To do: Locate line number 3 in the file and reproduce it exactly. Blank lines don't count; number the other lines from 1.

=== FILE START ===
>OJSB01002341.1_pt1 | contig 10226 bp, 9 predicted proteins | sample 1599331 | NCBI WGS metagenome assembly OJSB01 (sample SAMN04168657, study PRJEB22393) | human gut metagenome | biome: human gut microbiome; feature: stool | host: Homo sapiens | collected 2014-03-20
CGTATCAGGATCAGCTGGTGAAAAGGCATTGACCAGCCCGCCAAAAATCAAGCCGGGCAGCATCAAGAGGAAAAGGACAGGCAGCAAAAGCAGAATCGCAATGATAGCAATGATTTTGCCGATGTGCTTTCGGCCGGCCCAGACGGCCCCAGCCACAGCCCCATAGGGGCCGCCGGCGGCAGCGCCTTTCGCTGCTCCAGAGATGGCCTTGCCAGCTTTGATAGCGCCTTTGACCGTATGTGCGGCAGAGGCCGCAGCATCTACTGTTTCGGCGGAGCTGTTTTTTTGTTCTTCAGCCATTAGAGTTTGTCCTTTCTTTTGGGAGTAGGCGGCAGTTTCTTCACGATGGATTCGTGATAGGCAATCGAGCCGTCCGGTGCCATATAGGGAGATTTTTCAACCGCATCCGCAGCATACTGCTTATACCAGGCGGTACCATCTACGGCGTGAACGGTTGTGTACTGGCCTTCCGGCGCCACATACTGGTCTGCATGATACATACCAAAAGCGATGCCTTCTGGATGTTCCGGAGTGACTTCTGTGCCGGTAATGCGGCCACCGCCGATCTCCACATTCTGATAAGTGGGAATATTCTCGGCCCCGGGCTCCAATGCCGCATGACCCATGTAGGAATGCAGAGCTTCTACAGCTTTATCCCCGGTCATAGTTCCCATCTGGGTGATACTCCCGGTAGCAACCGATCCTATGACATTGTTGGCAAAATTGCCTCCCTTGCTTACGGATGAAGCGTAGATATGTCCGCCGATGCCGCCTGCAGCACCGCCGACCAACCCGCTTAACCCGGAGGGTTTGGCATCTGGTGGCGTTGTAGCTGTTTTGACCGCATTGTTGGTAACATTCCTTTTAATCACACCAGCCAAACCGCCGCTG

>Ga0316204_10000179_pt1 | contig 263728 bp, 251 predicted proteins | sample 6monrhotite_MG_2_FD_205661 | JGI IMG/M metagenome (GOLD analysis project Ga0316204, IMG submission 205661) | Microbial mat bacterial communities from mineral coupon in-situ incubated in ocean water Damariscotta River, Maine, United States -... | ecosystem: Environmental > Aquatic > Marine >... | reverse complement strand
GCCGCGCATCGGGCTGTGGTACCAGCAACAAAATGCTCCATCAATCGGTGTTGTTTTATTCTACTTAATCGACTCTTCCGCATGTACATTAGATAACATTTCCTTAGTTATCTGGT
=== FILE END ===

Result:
>Ga0316204_10000179_pt1 | contig 263728 bp, 251 predicted proteins | sample 6monrhotite_MG_2_FD_205661 | JGI IMG/M metagenome (GOLD analysis project Ga0316204, IMG submission 205661) | Microbial mat bacterial communities from mineral coupon in-situ incubated in ocean water Damariscotta River, Maine, United States -... | ecosystem: Environmental > Aquatic > Marine >... | reverse complement strand